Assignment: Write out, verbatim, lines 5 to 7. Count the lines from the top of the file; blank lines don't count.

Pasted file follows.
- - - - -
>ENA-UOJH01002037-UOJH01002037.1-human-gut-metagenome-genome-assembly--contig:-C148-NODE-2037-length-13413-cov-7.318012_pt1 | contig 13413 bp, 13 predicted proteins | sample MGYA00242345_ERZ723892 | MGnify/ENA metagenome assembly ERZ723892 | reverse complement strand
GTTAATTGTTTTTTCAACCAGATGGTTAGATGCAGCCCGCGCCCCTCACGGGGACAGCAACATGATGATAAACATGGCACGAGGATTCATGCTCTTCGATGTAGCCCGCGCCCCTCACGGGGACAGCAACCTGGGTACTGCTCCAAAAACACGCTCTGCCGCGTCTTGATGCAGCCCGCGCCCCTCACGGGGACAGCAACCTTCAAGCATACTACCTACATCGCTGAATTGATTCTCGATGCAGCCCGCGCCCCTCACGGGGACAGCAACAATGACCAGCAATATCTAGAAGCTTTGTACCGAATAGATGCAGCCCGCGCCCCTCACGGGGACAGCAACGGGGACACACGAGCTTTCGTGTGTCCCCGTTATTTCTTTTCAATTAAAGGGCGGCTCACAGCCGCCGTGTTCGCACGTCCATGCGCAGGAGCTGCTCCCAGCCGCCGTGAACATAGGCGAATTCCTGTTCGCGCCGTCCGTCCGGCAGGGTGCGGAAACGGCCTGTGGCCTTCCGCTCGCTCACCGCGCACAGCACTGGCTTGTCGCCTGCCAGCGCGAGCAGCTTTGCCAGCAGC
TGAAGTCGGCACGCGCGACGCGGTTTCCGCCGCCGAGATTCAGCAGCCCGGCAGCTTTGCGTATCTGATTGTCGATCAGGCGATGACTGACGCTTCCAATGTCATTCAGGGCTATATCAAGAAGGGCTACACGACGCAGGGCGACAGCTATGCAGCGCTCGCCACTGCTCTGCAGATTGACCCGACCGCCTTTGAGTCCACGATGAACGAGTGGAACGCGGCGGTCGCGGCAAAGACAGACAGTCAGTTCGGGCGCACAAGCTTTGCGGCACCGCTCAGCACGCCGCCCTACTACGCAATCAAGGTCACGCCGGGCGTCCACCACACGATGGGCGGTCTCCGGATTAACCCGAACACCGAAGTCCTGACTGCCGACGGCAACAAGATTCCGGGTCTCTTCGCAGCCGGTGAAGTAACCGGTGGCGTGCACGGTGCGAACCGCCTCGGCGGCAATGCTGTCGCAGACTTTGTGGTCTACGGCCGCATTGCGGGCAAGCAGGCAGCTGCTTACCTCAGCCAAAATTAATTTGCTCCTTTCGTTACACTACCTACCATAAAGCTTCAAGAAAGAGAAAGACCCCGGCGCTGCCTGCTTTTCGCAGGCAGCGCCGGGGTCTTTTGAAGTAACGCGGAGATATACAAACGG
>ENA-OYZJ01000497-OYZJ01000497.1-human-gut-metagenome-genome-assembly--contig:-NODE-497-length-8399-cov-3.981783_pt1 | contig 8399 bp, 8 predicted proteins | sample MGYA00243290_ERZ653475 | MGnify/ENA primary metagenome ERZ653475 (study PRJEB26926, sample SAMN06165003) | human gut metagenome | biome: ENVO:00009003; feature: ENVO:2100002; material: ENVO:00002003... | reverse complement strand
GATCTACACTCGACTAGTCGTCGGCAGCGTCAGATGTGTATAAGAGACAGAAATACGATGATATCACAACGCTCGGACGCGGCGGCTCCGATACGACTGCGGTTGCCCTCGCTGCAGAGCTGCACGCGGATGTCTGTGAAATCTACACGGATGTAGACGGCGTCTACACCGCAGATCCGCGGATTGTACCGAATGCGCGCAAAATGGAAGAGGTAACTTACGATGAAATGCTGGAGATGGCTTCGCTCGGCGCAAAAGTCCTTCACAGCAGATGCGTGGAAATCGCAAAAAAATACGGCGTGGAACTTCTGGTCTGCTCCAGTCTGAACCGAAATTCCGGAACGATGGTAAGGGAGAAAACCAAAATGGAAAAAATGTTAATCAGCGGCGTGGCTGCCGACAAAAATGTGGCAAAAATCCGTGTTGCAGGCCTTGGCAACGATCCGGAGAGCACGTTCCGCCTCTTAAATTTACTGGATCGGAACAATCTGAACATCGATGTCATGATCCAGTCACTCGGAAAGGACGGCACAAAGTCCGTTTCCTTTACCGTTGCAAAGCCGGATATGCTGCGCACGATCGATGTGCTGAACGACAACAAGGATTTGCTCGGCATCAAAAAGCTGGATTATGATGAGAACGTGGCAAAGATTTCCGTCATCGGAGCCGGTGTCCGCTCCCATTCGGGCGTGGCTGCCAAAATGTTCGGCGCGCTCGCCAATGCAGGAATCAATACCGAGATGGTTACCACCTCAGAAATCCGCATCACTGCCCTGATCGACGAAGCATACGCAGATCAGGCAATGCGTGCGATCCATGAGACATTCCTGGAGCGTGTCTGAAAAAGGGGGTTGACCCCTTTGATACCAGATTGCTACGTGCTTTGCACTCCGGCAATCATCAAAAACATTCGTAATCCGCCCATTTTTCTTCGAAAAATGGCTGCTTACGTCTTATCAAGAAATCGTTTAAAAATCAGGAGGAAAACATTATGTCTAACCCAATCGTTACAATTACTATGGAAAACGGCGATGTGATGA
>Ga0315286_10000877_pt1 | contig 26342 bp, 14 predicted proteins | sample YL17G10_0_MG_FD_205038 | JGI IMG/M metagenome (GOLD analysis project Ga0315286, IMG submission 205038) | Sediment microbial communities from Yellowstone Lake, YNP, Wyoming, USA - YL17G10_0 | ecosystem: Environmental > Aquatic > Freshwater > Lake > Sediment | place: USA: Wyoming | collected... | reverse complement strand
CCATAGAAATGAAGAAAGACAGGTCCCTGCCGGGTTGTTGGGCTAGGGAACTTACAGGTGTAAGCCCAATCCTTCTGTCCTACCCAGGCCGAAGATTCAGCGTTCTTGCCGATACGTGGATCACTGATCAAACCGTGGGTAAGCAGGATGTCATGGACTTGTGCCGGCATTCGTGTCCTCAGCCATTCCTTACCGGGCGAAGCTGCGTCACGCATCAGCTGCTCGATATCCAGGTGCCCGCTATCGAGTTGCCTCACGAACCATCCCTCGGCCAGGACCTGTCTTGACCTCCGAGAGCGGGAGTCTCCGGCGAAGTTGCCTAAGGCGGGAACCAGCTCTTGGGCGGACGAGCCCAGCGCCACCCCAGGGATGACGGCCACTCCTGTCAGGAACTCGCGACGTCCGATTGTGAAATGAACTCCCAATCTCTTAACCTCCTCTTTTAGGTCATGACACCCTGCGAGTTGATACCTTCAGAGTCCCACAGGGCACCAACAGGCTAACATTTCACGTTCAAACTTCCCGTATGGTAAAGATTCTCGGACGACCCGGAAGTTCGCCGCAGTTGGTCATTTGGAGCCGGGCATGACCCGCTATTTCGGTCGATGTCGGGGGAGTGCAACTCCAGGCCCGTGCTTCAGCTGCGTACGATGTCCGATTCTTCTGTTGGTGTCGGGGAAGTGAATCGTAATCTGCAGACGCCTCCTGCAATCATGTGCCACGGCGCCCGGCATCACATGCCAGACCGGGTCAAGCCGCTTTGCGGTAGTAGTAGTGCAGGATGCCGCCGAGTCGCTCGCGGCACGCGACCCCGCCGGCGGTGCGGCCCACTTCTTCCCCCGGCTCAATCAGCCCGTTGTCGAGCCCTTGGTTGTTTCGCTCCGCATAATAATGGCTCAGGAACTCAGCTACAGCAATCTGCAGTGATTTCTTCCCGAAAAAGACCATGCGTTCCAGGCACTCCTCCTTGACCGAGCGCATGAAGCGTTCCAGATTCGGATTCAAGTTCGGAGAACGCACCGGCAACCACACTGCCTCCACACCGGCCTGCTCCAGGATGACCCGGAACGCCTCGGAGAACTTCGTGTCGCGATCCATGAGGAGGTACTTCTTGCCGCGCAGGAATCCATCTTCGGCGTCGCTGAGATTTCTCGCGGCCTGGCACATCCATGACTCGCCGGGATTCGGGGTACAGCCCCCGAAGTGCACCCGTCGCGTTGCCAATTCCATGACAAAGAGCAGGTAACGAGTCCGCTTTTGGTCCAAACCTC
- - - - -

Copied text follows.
GATCTACACTCGACTAGTCGTCGGCAGCGTCAGATGTGTATAAGAGACAGAAATACGATGATATCACAACGCTCGGACGCGGCGGCTCCGATACGACTGCGGTTGCCCTCGCTGCAGAGCTGCACGCGGATGTCTGTGAAATCTACACGGATGTAGACGGCGTCTACACCGCAGATCCGCGGATTGTACCGAATGCGCGCAAAATGGAAGAGGTAACTTACGATGAAATGCTGGAGATGGCTTCGCTCGGCGCAAAAGTCCTTCACAGCAGATGCGTGGAAATCGCAAAAAAATACGGCGTGGAACTTCTGGTCTGCTCCAGTCTGAACCGAAATTCCGGAACGATGGTAAGGGAGAAAACCAAAATGGAAAAAATGTTAATCAGCGGCGTGGCTGCCGACAAAAATGTGGCAAAAATCCGTGTTGCAGGCCTTGGCAACGATCCGGAGAGCACGTTCCGCCTCTTAAATTTACTGGATCGGAACAATCTGAACATCGATGTCATGATCCAGTCACTCGGAAAGGACGGCACAAAGTCCGTTTCCTTTACCGTTGCAAAGCCGGATATGCTGCGCACGATCGATGTGCTGAACGACAACAAGGATTTGCTCGGCATCAAAAAGCTGGATTATGATGAGAACGTGGCAAAGATTTCCGTCATCGGAGCCGGTGTCCGCTCCCATTCGGGCGTGGCTGCCAAAATGTTCGGCGCGCTCGCCAATGCAGGAATCAATACCGAGATGGTTACCACCTCAGAAATCCGCATCACTGCCCTGATCGACGAAGCATACGCAGATCAGGCAATGCGTGCGATCCATGAGACATTCCTGGAGCGTGTCTGAAAAAGGGGGTTGACCCCTTTGATACCAGATTGCTACGTGCTTTGCACTCCGGCAATCATCAAAAACATTCGTAATCCGCCCATTTTTCTTCGAAAAATGGCTGCTTACGTCTTATCAAGAAATCGTTTAAAAATCAGGAGGAAAACATTATGTCTAACCCAATCGTTACAATTACTATGGAAAACGGCGATGTGATGA
>Ga0315286_10000877_pt1 | contig 26342 bp, 14 predicted proteins | sample YL17G10_0_MG_FD_205038 | JGI IMG/M metagenome (GOLD analysis project Ga0315286, IMG submission 205038) | Sediment microbial communities from Yellowstone Lake, YNP, Wyoming, USA - YL17G10_0 | ecosystem: Environmental > Aquatic > Freshwater > Lake > Sediment | place: USA: Wyoming | collected... | reverse complement strand
CCATAGAAATGAAGAAAGACAGGTCCCTGCCGGGTTGTTGGGCTAGGGAACTTACAGGTGTAAGCCCAATCCTTCTGTCCTACCCAGGCCGAAGATTCAGCGTTCTTGCCGATACGTGGATCACTGATCAAACCGTGGGTAAGCAGGATGTCATGGACTTGTGCCGGCATTCGTGTCCTCAGCCATTCCTTACCGGGCGAAGCTGCGTCACGCATCAGCTGCTCGATATCCAGGTGCCCGCTATCGAGTTGCCTCACGAACCATCCCTCGGCCAGGACCTGTCTTGACCTCCGAGAGCGGGAGTCTCCGGCGAAGTTGCCTAAGGCGGGAACCAGCTCTTGGGCGGACGAGCCCAGCGCCACCCCAGGGATGACGGCCACTCCTGTCAGGAACTCGCGACGTCCGATTGTGAAATGAACTCCCAATCTCTTAACCTCCTCTTTTAGGTCATGACACCCTGCGAGTTGATACCTTCAGAGTCCCACAGGGCACCAACAGGCTAACATTTCACGTTCAAACTTCCCGTATGGTAAAGATTCTCGGACGACCCGGAAGTTCGCCGCAGTTGGTCATTTGGAGCCGGGCATGACCCGCTATTTCGGTCGATGTCGGGGGAGTGCAACTCCAGGCCCGTGCTTCAGCTGCGTACGATGTCCGATTCTTCTGTTGGTGTCGGGGAAGTGAATCGTAATCTGCAGACGCCTCCTGCAATCATGTGCCACGGCGCCCGGCATCACATGCCAGACCGGGTCAAGCCGCTTTGCGGTAGTAGTAGTGCAGGATGCCGCCGAGTCGCTCGCGGCACGCGACCCCGCCGGCGGTGCGGCCCACTTCTTCCCCCGGCTCAATCAGCCCGTTGTCGAGCCCTTGGTTGTTTCGCTCCGCATAATAATGGCTCAGGAACTCAGCTACAGCAATCTGCAGTGATTTCTTCCCGAAAAAGACCATGCGTTCCAGGCACTCCTCCTTGACCGAGCGCATGAAGCGTTCCAGATTCGGATTCAAGTTCGGAGAACGCACCGGCAACCACACTGCCTCCACACCGGCCTGCTCCAGGATGACCCGGAACGCCTCGGAGAACTTCGTGTCGCGATCCATGAGGAGGTACTTCTTGCCGCGCAGGAATCCATCTTCGGCGTCGCTGAGATTTCTCGCGGCCTGGCACATCCATGACTCGCCGGGATTCGGGGTACAGCCCCCGAAGTGCACCCGTCGCGTTGCCAATTCCATGACAAAGAGCAGGTAACGAGTCCGCTTTTGGTCCAAACCTC